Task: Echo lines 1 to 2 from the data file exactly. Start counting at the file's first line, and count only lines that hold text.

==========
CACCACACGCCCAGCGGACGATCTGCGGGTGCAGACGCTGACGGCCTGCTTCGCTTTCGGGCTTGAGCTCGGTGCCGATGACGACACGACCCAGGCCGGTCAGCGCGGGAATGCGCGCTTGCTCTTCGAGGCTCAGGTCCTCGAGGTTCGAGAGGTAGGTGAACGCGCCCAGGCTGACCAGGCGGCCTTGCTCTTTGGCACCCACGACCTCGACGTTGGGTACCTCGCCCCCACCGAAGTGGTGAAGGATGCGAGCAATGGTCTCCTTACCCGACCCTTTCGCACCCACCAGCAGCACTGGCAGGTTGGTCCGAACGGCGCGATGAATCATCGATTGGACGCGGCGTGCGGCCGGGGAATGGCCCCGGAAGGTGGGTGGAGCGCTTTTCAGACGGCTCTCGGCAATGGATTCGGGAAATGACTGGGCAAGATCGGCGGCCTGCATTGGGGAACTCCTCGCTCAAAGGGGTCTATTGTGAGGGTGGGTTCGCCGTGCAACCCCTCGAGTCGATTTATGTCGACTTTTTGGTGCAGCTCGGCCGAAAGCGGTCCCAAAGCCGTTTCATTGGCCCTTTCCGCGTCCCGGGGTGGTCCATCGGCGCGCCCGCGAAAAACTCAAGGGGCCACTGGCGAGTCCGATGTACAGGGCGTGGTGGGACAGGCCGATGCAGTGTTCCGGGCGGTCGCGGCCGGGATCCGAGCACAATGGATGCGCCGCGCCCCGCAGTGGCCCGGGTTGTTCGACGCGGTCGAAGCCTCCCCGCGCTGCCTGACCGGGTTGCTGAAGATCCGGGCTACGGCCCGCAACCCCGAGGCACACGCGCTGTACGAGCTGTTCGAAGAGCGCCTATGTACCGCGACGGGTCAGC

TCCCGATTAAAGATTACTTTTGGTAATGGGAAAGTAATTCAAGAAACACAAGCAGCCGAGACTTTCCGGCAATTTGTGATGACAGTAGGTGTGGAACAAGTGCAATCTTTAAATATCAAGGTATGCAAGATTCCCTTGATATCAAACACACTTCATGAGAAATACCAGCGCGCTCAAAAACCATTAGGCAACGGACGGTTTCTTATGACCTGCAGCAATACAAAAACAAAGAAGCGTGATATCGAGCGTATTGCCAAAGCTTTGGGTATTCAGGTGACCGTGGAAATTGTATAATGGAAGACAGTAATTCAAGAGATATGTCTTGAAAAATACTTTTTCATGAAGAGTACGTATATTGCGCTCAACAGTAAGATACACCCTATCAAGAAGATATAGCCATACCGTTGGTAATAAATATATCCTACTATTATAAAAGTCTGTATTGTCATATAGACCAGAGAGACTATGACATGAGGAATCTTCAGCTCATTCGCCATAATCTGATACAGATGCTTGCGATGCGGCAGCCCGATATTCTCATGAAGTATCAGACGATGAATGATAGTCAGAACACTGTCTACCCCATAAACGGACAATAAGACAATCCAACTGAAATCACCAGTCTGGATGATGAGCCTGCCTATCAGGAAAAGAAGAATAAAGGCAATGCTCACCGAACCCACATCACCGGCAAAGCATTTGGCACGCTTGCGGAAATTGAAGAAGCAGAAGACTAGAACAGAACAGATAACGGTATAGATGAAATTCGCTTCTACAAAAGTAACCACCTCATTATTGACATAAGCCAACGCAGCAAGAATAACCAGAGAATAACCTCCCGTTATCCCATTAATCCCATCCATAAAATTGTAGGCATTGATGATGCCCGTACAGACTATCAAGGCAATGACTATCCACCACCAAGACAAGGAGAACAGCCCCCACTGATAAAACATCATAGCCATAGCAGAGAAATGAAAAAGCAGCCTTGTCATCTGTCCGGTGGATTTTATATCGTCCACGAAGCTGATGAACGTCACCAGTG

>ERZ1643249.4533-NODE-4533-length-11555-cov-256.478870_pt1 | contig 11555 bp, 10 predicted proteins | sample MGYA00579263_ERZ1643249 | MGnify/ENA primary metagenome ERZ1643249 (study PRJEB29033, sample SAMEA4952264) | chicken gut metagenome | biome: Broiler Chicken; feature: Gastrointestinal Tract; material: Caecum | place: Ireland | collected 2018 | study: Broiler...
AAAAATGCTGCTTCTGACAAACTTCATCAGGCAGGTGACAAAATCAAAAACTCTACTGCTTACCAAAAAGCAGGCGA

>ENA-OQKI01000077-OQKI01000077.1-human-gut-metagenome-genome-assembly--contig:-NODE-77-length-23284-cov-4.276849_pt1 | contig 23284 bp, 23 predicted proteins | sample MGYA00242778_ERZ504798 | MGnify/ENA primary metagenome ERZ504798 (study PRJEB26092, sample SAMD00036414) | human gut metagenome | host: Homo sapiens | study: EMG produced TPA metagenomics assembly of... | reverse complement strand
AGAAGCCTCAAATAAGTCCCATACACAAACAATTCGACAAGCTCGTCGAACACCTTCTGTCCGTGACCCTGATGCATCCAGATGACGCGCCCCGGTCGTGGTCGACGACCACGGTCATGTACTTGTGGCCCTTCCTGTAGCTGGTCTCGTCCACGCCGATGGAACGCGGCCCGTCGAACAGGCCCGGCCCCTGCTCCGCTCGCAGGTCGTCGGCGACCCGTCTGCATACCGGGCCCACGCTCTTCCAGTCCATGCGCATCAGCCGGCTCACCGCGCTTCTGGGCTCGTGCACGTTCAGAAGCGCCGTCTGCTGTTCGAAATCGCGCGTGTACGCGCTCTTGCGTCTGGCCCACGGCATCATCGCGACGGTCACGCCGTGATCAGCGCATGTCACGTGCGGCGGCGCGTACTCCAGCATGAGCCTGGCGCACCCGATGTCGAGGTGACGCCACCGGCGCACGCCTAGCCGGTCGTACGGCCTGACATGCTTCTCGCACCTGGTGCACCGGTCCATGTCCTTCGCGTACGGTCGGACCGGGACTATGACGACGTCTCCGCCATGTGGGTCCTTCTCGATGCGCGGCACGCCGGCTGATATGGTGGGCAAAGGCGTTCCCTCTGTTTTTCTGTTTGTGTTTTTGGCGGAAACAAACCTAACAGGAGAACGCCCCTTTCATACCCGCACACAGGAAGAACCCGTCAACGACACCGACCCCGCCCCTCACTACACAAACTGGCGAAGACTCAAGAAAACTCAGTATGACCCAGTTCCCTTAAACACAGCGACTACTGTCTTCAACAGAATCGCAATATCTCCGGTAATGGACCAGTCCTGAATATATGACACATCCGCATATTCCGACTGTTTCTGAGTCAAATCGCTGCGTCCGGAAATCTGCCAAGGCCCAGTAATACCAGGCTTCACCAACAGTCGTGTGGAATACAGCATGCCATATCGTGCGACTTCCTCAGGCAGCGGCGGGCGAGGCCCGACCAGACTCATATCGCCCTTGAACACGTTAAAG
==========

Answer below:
CACCACACGCCCAGCGGACGATCTGCGGGTGCAGACGCTGACGGCCTGCTTCGCTTTCGGGCTTGAGCTCGGTGCCGATGACGACACGACCCAGGCCGGTCAGCGCGGGAATGCGCGCTTGCTCTTCGAGGCTCAGGTCCTCGAGGTTCGAGAGGTAGGTGAACGCGCCCAGGCTGACCAGGCGGCCTTGCTCTTTGGCACCCACGACCTCGACGTTGGGTACCTCGCCCCCACCGAAGTGGTGAAGGATGCGAGCAATGGTCTCCTTACCCGACCCTTTCGCACCCACCAGCAGCACTGGCAGGTTGGTCCGAACGGCGCGATGAATCATCGATTGGACGCGGCGTGCGGCCGGGGAATGGCCCCGGAAGGTGGGTGGAGCGCTTTTCAGACGGCTCTCGGCAATGGATTCGGGAAATGACTGGGCAAGATCGGCGGCCTGCATTGGGGAACTCCTCGCTCAAAGGGGTCTATTGTGAGGGTGGGTTCGCCGTGCAACCCCTCGAGTCGATTTATGTCGACTTTTTGGTGCAGCTCGGCCGAAAGCGGTCCCAAAGCCGTTTCATTGGCCCTTTCCGCGTCCCGGGGTGGTCCATCGGCGCGCCCGCGAAAAACTCAAGGGGCCACTGGCGAGTCCGATGTACAGGGCGTGGTGGGACAGGCCGATGCAGTGTTCCGGGCGGTCGCGGCCGGGATCCGAGCACAATGGATGCGCCGCGCCCCGCAGTGGCCCGGGTTGTTCGACGCGGTCGAAGCCTCCCCGCGCTGCCTGACCGGGTTGCTGAAGATCCGGGCTACGGCCCGCAACCCCGAGGCACACGCGCTGTACGAGCTGTTCGAAGAGCGCCTATGTACCGCGACGGGTCAGC

TCCCGATTAAAGATTACTTTTGGTAATGGGAAAGTAATTCAAGAAACACAAGCAGCCGAGACTTTCCGGCAATTTGTGATGACAGTAGGTGTGGAACAAGTGCAATCTTTAAATATCAAGGTATGCAAGATTCCCTTGATATCAAACACACTTCATGAGAAATACCAGCGCGCTCAAAAACCATTAGGCAACGGACGGTTTCTTATGACCTGCAGCAATACAAAAACAAAGAAGCGTGATATCGAGCGTATTGCCAAAGCTTTGGGTATTCAGGTGACCGTGGAAATTGTATAATGGAAGACAGTAATTCAAGAGATATGTCTTGAAAAATACTTTTTCATGAAGAGTACGTATATTGCGCTCAACAGTAAGATACACCCTATCAAGAAGATATAGCCATACCGTTGGTAATAAATATATCCTACTATTATAAAAGTCTGTATTGTCATATAGACCAGAGAGACTATGACATGAGGAATCTTCAGCTCATTCGCCATAATCTGATACAGATGCTTGCGATGCGGCAGCCCGATATTCTCATGAAGTATCAGACGATGAATGATAGTCAGAACACTGTCTACCCCATAAACGGACAATAAGACAATCCAACTGAAATCACCAGTCTGGATGATGAGCCTGCCTATCAGGAAAAGAAGAATAAAGGCAATGCTCACCGAACCCACATCACCGGCAAAGCATTTGGCACGCTTGCGGAAATTGAAGAAGCAGAAGACTAGAACAGAACAGATAACGGTATAGATGAAATTCGCTTCTACAAAAGTAACCACCTCATTATTGACATAAGCCAACGCAGCAAGAATAACCAGAGAATAACCTCCCGTTATCCCATTAATCCCATCCATAAAATTGTAGGCATTGATGATGCCCGTACAGACTATCAAGGCAATGACTATCCACCACCAAGACAAGGAGAACAGCCCCCACTGATAAAACATCATAGCCATAGCAGAGAAATGAAAAAGCAGCCTTGTCATCTGTCCGGTGGATTTTATATCGTCCACGAAGCTGATGAACGTCACCAGTG